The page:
Summary: Easter Energizes Christians to courageously proclaim Christ, pray to him and live for him. Unlike today's energy drinks that eventually wear off, discover how Easter provides a continual source of energy for Christians. Based on Acts 12:1-19

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Have you noticed the number of so-called “energy drinks” that are on the market these days? Some have some pretty interesting names like, “Full Throttle”, “Red Bull”, “Monster”. Their purpose is rather self-explanatory. They are supposed to be able to boost your energy level, help you to stay focused and productive. However, I have yet to discover an energy drink that you just take one time, and you’re set for the rest of your life. No, eventually the affects of the energy drink wears off and you need another one. Has the energy of Easter worn off yet for you? While the sugary Easter candy might be long gone by now, Easter can be a continuous source of energy for Christians. This morning, see how Easter energizes Christians of every age to courageously proclaim Christ our Savior, to confidently pray to him, and to continually live for Christ.

Do you remember what you were doing 10 years ago today? Probably not. A lot can happen during ten years. Acts chapter 12 takes us to about 10 years after Jesus had risen from the dead. A lot of different things had happened during those ten years, but the energy of Easter had not worn off one bit. Jesus’ disciple Peter, who just weeks ago we saw standing in a courtyard on Maundy Thursday evening vehemently denying that he had ever even met Jesus, is now easily recognized by those in Jerusalem as one of Jesus’ leading disciples. However, the circumstances for being a disciple of Jesus were not exactly pleasant.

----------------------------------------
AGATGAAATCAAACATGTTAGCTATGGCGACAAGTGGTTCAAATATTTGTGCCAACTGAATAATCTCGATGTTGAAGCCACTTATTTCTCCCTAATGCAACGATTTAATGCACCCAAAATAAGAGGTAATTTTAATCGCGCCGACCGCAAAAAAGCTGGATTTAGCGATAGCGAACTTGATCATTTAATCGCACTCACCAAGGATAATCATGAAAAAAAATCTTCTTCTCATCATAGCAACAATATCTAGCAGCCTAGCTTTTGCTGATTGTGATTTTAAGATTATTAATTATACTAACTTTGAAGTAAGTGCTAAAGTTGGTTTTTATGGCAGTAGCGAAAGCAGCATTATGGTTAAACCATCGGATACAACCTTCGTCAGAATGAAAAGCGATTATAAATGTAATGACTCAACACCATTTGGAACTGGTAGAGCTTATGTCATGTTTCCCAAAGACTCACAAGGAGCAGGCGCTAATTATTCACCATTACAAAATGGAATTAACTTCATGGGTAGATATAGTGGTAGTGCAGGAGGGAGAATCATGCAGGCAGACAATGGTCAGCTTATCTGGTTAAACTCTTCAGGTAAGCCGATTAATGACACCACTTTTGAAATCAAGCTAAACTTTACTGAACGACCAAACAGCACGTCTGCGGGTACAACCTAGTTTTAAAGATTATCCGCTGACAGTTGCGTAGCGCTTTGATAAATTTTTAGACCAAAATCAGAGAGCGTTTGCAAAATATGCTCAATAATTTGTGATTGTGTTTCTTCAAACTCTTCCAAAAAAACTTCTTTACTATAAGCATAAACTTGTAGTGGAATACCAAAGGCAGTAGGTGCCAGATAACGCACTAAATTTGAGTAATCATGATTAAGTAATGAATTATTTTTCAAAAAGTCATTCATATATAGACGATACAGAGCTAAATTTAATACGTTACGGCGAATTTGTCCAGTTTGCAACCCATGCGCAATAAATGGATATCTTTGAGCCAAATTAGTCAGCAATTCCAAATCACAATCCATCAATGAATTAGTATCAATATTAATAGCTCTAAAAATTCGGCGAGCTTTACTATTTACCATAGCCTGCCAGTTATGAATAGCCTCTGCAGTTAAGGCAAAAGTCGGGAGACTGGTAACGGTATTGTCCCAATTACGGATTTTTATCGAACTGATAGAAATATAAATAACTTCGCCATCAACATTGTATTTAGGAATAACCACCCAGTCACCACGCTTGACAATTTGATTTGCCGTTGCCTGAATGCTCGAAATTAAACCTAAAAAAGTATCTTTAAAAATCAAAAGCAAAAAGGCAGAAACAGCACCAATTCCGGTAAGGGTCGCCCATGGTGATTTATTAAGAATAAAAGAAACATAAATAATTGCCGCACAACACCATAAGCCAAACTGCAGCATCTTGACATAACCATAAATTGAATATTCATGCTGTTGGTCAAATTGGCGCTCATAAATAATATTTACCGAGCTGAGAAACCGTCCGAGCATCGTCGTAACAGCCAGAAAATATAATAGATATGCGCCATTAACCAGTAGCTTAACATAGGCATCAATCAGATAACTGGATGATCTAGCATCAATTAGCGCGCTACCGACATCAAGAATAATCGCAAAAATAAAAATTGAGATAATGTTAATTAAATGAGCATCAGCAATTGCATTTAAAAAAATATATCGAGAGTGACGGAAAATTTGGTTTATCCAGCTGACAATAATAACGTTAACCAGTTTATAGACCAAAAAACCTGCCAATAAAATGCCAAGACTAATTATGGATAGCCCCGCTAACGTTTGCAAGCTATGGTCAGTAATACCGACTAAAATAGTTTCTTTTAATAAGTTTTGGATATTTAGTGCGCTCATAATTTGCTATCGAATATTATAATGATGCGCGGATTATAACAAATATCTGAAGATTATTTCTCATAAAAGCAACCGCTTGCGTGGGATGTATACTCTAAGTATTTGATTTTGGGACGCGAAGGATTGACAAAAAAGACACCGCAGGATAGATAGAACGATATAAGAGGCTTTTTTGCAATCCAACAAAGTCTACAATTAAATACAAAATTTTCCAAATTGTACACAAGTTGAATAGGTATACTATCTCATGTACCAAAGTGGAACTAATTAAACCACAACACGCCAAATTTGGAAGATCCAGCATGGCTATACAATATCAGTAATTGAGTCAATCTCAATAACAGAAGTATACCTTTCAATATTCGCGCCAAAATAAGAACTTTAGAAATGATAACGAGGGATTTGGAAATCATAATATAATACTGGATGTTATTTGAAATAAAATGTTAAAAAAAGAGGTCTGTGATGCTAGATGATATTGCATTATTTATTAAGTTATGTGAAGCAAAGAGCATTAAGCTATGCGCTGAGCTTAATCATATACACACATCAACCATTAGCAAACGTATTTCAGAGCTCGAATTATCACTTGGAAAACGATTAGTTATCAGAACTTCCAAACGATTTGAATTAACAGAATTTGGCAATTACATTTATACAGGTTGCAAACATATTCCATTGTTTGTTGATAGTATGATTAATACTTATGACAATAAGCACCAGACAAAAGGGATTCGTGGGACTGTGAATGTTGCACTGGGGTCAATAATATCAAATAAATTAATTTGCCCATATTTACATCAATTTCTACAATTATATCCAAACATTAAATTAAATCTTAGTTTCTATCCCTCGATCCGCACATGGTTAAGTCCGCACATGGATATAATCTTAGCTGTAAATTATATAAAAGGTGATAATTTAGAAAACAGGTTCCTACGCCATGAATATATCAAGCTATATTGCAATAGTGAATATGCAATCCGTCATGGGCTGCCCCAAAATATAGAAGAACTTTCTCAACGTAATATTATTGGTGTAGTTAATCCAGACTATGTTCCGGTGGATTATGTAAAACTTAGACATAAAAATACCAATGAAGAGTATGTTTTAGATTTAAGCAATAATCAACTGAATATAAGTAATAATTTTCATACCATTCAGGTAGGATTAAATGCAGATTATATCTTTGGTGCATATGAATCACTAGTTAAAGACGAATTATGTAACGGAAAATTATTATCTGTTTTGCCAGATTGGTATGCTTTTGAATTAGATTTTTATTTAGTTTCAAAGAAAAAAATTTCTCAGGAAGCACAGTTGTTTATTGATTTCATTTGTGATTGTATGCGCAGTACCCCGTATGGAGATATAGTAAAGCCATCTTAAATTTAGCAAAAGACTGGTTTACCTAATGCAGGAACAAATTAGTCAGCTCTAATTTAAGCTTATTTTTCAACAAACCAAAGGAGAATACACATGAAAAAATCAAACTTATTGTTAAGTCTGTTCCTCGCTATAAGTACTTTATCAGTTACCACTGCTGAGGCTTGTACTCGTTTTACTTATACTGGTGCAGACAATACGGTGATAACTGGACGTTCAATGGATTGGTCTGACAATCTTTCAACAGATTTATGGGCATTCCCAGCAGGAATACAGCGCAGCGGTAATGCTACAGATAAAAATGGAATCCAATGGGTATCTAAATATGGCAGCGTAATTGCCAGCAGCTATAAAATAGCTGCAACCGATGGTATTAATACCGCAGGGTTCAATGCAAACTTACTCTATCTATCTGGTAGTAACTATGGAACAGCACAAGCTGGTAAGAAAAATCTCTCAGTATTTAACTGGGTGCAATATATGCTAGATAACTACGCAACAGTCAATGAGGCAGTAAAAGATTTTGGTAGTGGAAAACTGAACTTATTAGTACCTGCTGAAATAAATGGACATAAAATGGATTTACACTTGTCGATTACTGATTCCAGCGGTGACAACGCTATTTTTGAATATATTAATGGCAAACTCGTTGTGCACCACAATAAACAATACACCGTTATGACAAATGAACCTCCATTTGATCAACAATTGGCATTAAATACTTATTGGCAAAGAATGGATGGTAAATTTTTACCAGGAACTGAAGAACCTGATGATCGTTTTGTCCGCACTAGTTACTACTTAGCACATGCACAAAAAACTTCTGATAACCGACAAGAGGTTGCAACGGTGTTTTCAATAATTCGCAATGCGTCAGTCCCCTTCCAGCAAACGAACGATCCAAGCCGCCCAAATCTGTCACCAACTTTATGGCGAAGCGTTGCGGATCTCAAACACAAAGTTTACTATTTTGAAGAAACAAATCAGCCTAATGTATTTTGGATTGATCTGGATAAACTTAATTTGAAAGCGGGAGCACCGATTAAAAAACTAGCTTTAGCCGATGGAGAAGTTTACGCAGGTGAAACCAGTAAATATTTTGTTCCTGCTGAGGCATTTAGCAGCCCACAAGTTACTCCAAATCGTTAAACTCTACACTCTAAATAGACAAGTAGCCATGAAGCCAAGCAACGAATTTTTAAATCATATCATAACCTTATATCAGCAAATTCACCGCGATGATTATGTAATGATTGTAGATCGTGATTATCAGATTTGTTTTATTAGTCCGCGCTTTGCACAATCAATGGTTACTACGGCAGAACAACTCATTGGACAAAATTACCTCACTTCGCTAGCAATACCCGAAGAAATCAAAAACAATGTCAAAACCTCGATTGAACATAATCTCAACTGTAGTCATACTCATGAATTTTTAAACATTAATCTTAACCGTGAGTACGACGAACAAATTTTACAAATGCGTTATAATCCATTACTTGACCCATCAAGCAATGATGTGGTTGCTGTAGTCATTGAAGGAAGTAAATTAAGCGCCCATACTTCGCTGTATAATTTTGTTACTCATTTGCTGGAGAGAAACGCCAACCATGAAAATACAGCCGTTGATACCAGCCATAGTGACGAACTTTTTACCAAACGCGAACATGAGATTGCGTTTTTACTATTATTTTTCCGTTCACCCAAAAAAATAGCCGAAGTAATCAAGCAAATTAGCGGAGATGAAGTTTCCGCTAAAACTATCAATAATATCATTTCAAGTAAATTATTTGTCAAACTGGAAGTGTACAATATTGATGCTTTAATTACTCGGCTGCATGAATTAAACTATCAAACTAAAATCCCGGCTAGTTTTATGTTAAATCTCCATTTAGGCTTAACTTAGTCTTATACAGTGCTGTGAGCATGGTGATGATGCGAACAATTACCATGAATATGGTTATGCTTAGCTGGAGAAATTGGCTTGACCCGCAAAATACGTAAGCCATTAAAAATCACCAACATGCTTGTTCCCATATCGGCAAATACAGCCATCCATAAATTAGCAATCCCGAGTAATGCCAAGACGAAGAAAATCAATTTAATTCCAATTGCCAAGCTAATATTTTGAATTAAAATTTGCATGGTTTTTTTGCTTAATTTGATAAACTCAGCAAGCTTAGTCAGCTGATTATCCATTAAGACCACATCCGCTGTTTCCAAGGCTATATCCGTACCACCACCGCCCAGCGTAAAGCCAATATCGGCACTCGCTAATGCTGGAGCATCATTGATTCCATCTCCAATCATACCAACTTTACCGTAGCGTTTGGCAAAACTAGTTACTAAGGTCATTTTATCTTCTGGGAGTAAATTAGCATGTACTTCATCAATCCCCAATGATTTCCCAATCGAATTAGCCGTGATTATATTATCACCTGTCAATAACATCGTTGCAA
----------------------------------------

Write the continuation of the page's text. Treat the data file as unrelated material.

We heard, “It was about this time that King Herod arrested some who belonged to the church, intending to persecute them. He had James, the brother of John, put to death with the sword” (Acts 12:1,2). The Early Christian Church in Jerusalem was being persecuted. This King Herod in Acts 12 followed in the tradition of his family. His grandfather was the one responsible for killing the baby boys at the time of Jesus’ birth. His uncle was the one who had John the Baptist beheaded and wanted Jesus to perform some miracles while standing trial. King Herod did not have a whole lot of power in the grand scheme of the Roman Empire, but he understood how the system worked. If his Jewish citizens became restless, he would quickly lose his job and his life. So he gave the Jewish people what they wanted. He saw how the people had reacted to the execution of James and thought that if ONE dead disciple of Jesus was good, the death of two disciples would make him even more popular. So he arrested Peter but waited until after the Passover for his trial. If Peter’s trial was anything like Jesus’ trial, it would be a mockery of the judicial system with the outcome decided before the trial began.

As strange as it may sound, isn’t it good to see Peter in this account? Ten years after Jesus’ resurrection and look at what Peter is still doing? Exactly what Jesus had told his disciples to do, “Be my witnesses” (Acts 1:8). Herod seemed to have little trouble finding Peter. He knew who the disciples of Jesus were because they just would not stop talking about Jesus. In Acts 5:42 we’re told, “Day after day, in the temple courts and from house to house, they never stopped teaching and proclaiming the good news that Jesus is the Christ.” But why were they so bold in their proclaiming Jesus?

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